The nexus of the book is Hoffa’s battles with Rolland McMaster (1914-2017) and Frank Fitzsimmons (1908-1981).  Moldea takes a close look at Local 299, which dragged Hoffa into an ugly power struggled that developed in the wake of Hoffa’s convictions for fraud by the U.S. Department of Justice.  The verdicts were the culmination of the “Get Hoffa Squad” organized by former United States Attorney General Robert F. Kennedy (1925-1968). The author provides a recap of their battle which was nothing short of savage.  McMaster, who had his own dark past, figures prominently into the story and provides valuable information to Moldea regarding what was happening as Hoffa became the tyrant who would not let go of power. And Hoffa’s successor, Fitzsimmons, has always been a person of high interest not only for taking over the Teamsters in Hoffa’s absence but also for his close alignment with the administration of President Richard M. Nixon (1913-1994), whose connections to the underworld are interesting to say the least. 

Historians are well aware of the bad blood between the Kennedys and Hoffa. And it has been suggested that Hoffa was part of the plot that took John F. Kennedy’s (1917-1963) life in Dallas, Texas on November 22, 1963.  And although there is no smoking gun to be found here, Hoffa was not sad to hear that Kennedy had been shot. Whether he actively participated in the plot to kill Kennedy will always be up for debate.  Much of the information revealed in this sotry comes from Ed Partin (1924-1990) whose testimony was once used to convict Hoffa.  And on an even darker note, Robert Kennedy was also the target of assassins, years before his murder on June 5, 1968 at the Ambassador Hotel in Los Angeles, California.  The story here by Moldea is quite disturbing and apparently, John Kennedy himself had been told of Hoffa’s thirst for revenge.  Exactly how Kennedy found out is not known but he did disclose it to reporter Ben Bradlee (1921-2014) as we learn in the book:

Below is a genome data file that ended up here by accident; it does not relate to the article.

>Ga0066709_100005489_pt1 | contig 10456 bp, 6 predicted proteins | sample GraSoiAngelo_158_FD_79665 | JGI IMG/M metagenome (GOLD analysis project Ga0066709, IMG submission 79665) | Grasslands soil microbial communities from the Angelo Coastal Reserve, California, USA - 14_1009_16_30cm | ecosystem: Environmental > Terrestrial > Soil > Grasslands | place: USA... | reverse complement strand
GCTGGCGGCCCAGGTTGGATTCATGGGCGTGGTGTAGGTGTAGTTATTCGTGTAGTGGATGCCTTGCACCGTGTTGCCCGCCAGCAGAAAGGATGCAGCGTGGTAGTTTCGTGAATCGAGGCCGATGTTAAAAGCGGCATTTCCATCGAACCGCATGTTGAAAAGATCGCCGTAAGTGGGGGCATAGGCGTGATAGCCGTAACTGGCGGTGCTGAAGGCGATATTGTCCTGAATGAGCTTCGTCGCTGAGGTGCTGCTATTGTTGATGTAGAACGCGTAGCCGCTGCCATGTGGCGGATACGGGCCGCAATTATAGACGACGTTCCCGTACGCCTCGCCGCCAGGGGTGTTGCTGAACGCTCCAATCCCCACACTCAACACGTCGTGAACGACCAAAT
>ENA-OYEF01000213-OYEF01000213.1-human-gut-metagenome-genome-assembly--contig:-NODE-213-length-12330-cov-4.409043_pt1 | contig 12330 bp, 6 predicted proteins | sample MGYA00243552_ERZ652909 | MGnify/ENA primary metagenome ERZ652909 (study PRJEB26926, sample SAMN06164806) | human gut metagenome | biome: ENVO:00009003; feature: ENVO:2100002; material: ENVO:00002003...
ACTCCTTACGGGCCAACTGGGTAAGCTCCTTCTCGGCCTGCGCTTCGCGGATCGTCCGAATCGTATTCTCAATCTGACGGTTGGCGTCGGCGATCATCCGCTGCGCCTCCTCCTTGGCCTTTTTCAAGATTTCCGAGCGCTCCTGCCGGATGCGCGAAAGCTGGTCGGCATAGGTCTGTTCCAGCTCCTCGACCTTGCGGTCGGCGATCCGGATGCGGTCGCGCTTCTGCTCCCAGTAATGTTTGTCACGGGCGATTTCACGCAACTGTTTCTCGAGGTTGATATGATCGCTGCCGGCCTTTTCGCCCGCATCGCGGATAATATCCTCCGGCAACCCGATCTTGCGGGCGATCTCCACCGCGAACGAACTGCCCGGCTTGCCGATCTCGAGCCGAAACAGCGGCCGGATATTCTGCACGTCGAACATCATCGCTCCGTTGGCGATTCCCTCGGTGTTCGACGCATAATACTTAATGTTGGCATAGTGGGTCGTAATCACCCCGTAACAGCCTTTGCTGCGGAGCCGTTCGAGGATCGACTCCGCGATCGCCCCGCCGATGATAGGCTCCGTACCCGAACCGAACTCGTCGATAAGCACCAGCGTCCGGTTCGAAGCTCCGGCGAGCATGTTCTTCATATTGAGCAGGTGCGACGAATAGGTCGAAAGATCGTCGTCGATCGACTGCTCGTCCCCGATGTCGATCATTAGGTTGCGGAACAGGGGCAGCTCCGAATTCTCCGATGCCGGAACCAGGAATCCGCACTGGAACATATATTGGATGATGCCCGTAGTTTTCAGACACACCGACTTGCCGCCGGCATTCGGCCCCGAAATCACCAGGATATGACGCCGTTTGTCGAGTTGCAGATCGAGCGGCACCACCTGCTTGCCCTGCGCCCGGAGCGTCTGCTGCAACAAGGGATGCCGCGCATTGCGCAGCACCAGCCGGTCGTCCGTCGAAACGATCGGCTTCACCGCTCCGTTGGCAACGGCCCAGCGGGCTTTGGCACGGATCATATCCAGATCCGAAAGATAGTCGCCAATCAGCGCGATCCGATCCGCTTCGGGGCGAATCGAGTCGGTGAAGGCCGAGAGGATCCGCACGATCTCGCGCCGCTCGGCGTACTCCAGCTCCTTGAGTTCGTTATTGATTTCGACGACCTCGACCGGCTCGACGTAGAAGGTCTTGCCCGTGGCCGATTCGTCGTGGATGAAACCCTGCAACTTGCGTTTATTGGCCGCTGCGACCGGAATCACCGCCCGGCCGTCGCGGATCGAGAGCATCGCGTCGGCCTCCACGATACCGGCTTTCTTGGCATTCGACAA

“The President’s close friend, Benjamin Bradlee, who was then with Newsweek, noted in an entry in his journal for February 11 that the night before, at a private dinner party, the President had confided that Hoffa’s Teamsters had planned to send an assassin to Washington to kill his brother.” 

We know today that Robert Kennedy was not murdered while in Washington but the threat was very real. Robert Kennedy ultimately got his man and Hoffa was forced to stew in prison while the union he felt belonged to him, fell under the control of others.  And it was a position that Hoffa could not accept.  His obssesion with reclaiming the throne would have deadly repercussions later as Hoffa became suspicious of nearly all of his former subordinates. The list of enemies he had made continued to grow and dissent had resulted in splinter groups opposed to his dominance. Their stories are also included here as the story develops, showing that Hoffa was not idolized by all who knew him.